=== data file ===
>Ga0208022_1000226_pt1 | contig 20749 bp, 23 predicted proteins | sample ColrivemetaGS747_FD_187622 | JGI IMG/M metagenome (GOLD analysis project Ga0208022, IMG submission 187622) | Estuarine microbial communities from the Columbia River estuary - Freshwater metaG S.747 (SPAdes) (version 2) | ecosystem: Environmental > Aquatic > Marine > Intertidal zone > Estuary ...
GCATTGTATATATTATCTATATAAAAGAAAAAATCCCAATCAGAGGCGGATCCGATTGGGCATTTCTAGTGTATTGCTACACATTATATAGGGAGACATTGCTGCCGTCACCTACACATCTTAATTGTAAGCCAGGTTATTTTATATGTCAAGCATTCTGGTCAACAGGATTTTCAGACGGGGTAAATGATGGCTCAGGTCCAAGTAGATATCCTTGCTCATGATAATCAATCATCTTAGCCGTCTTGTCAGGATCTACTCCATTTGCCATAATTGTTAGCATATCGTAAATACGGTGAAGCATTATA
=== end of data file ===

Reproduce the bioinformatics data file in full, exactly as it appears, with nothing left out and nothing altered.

>Ga0208022_1000226_pt1 | contig 20749 bp, 23 predicted proteins | sample ColrivemetaGS747_FD_187622 | JGI IMG/M metagenome (GOLD analysis project Ga0208022, IMG submission 187622) | Estuarine microbial communities from the Columbia River estuary - Freshwater metaG S.747 (SPAdes) (version 2) | ecosystem: Environmental > Aquatic > Marine > Intertidal zone > Estuary ...
GCATTGTATATATTATCTATATAAAAGAAAAAATCCCAATCAGAGGCGGATCCGATTGGGCATTTCTAGTGTATTGCTACACATTATATAGGGAGACATTGCTGCCGTCACCTACACATCTTAATTGTAAGCCAGGTTATTTTATATGTCAAGCATTCTGGTCAACAGGATTTTCAGACGGGGTAAATGATGGCTCAGGTCCAAGTAGATATCCTTGCTCATGATAATCAATCATCTTAGCCGTCTTGTCAGGATCTACTCCATTTGCCATAATTGTTAGCATATCGTAAATACGGTGAAGCATTATA